The Ottoman occupation of Crete was characterized by ongoing violence between Christians and Muslims. However, in the late 19th century, the social fabric of Crete began to unravel, reaching a critical point during the Cretan Revolt of 1878. Following the revolt, a significant number of Muslims left the island, seeking refuge in other Mediterranean islands or the coastal cities of the Ottoman Empire. The 1900 census revealed a substantial decline in the Muslim minority population, dropping to 33,496, further impacted by migration during the Balkan Wars of 1912-1913. The Treaty of Lausanne and compulsory population exchange then compelled 23,821 Muslims to leave Crete [4]. 


During this era, Crete underwent a profound and irreversible ethnic shift, with cities like Chania being reshaped to eliminate the Muslim presence. Both public authorities and the local population took steps to demolish Ottoman structures, including minarets that once defined the urban skyline. Whether driven by a desire to erase Ottoman influence or as part of state initiatives to open up roads and squares, this action symbolized the end of an era and reinforced the island’s new homogeneous identity.

The 1923 Compulsory Population Exchange 


The 1923 population exchange resulted from the Treaty of Lausanne, signed on 30 January 1923.  At least 1.6 million people were forced to leave their properties and relocate [5]. Properties in both lands were considered exchangeable, and they were allocated for the spatial rehabilitation of refugees [6]. The resettlement of refugees emerged as one of Greece’s most crucial political and social concerns, resulting in significant spatial transformations. This marked the starting point of the rapid urbanisation and uncontrolled urban expansion that has since shaped Greece’s urban and social structure.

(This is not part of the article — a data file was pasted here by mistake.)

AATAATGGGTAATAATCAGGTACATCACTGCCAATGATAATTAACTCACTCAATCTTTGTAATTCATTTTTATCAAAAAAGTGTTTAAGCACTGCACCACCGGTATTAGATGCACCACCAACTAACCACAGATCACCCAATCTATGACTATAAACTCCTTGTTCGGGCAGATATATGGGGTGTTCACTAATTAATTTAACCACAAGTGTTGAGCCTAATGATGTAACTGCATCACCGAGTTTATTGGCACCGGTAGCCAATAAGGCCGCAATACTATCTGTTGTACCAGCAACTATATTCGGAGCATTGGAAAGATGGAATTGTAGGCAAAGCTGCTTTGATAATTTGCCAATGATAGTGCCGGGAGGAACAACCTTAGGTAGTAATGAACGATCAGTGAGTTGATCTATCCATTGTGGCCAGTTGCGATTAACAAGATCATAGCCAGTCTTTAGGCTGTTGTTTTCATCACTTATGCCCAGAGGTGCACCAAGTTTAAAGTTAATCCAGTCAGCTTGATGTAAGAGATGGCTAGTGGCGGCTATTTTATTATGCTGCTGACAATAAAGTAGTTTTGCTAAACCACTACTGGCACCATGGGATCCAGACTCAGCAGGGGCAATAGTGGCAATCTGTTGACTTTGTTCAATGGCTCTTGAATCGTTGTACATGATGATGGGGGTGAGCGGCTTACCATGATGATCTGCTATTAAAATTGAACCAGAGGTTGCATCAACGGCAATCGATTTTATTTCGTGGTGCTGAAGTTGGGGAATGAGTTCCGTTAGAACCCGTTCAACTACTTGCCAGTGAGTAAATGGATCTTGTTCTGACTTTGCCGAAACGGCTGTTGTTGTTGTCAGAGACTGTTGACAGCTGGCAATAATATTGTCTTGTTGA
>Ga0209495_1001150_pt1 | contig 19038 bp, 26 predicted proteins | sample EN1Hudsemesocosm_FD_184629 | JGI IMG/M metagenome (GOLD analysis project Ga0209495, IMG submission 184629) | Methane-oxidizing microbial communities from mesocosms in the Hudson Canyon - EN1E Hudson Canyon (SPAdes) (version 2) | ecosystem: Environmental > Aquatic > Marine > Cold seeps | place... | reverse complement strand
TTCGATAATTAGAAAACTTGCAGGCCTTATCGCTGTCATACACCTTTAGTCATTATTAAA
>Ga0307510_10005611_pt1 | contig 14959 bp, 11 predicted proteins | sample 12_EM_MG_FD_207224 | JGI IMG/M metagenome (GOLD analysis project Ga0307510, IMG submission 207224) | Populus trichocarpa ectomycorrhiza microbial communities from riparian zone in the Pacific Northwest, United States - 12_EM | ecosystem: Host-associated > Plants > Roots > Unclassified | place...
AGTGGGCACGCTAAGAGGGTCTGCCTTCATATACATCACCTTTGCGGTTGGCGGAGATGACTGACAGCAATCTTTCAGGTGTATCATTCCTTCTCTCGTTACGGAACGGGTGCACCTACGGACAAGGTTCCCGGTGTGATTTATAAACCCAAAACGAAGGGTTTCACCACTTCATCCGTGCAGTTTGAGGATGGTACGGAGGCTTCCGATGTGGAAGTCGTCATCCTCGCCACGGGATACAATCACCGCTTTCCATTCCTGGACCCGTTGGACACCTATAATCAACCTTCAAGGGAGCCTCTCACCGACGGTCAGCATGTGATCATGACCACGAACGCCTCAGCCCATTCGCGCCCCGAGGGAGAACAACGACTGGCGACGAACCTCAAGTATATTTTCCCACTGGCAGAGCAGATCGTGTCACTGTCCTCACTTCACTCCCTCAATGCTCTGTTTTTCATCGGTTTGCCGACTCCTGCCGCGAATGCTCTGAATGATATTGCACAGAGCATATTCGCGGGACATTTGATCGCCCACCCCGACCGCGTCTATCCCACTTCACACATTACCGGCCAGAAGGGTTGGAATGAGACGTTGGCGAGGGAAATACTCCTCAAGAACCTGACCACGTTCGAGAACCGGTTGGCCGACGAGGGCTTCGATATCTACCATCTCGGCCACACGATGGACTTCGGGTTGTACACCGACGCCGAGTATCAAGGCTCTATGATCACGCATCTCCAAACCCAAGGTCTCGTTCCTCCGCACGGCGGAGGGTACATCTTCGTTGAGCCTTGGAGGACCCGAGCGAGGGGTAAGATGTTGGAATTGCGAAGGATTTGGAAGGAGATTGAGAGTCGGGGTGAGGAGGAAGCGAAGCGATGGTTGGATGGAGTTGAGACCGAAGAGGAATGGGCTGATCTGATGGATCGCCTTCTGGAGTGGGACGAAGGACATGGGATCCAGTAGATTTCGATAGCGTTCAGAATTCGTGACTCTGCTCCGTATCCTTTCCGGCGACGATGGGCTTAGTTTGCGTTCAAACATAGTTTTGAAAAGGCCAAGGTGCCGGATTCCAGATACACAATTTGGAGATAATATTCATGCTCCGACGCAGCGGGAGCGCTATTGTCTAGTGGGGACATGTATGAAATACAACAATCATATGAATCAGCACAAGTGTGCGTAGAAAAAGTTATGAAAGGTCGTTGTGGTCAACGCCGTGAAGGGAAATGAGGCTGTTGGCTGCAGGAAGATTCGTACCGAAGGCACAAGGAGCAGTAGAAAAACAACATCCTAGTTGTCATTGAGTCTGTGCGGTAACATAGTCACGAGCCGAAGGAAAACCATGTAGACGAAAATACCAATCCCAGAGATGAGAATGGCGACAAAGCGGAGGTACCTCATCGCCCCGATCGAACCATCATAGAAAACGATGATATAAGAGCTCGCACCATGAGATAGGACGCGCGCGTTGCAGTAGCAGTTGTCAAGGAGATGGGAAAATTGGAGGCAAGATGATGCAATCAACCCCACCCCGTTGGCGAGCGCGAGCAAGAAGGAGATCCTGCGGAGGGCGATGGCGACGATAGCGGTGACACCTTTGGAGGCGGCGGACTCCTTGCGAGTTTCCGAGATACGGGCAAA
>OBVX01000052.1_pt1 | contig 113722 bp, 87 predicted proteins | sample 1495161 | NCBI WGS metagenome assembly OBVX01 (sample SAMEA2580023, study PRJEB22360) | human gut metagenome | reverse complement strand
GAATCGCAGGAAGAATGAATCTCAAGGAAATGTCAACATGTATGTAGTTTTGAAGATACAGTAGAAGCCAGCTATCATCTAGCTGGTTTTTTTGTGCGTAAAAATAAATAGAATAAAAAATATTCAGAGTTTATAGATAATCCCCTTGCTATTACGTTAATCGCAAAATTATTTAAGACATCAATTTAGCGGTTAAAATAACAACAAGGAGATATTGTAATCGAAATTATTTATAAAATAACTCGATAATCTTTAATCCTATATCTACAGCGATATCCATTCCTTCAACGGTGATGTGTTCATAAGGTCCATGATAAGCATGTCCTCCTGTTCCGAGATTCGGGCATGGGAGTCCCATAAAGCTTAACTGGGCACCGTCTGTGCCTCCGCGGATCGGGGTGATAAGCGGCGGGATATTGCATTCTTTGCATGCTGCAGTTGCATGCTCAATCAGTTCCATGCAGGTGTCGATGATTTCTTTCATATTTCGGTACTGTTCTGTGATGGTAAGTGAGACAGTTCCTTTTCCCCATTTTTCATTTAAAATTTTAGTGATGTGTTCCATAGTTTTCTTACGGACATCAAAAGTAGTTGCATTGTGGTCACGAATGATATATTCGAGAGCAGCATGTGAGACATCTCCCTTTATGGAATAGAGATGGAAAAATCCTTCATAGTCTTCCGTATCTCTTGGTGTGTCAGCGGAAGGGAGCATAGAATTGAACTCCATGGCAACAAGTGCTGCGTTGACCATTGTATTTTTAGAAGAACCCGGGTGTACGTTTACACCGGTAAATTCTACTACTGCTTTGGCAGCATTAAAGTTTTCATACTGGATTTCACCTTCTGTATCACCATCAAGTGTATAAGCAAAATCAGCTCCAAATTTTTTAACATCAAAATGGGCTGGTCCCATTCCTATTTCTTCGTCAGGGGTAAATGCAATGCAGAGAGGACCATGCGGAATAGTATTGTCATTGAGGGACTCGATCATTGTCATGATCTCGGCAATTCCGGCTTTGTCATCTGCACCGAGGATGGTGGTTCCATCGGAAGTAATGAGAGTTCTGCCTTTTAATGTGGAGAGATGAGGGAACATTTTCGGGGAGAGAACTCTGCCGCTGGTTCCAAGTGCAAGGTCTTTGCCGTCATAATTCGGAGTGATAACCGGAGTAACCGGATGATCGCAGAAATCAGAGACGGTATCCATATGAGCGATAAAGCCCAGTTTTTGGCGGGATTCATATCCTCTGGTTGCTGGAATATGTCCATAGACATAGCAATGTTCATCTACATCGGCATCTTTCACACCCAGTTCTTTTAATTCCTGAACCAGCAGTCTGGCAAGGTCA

In September 1923, the Refugee Rehabilitation Committee (EAP) was established to address the rehabilitation of refugees by providing them with employment and permanent housing. When deciding where to relocate the refugees, the EAP primarily considered the distinction between urban and rural refugees. This was done to ensure that refugees were given similar employment opportunities to what they had in their homeland, with the aim of facilitating their integration and adaptation to their new environment [7]. 



Crete emerged as one of the most significant destinations for refugees to relocate. The planning for refugee resettlement required available land and housing, while taking into account the exchangeable property of the Muslim population. However, the presence of a population exceeding 20% of the pre-existing inhabitants in Crete led to significant socio-political implications. The resettlement process led to tensions between the existing local population and the newcomers, stemming from competition for land ownership, housing, and employment. These challenges prompted the Greek government to implement policies to alleviate potential social unrest and ensure the integration of refugees into the local community, by promoting measures for the accommodation and economic autonomy of refugees. 

Between 1924 and 1930, a policy aimed at establishing refugee settlements in Crete’s cities was implemented. The state granted concessions for exchangeable or expropriated properties to facilitate this initiative. These settlements, situated typically at a distance from city limits, began with a central nucleus and expanded over time [8].Despite this approach, the scarcity of available housing options posed a challenge. Faced with these difficulties, refugees took matters into their own hands, resulting in the creation of informal settlements on the outskirts of organized refugee settlements or in any available spaces, leading to the phenomenon of arbitrary construction.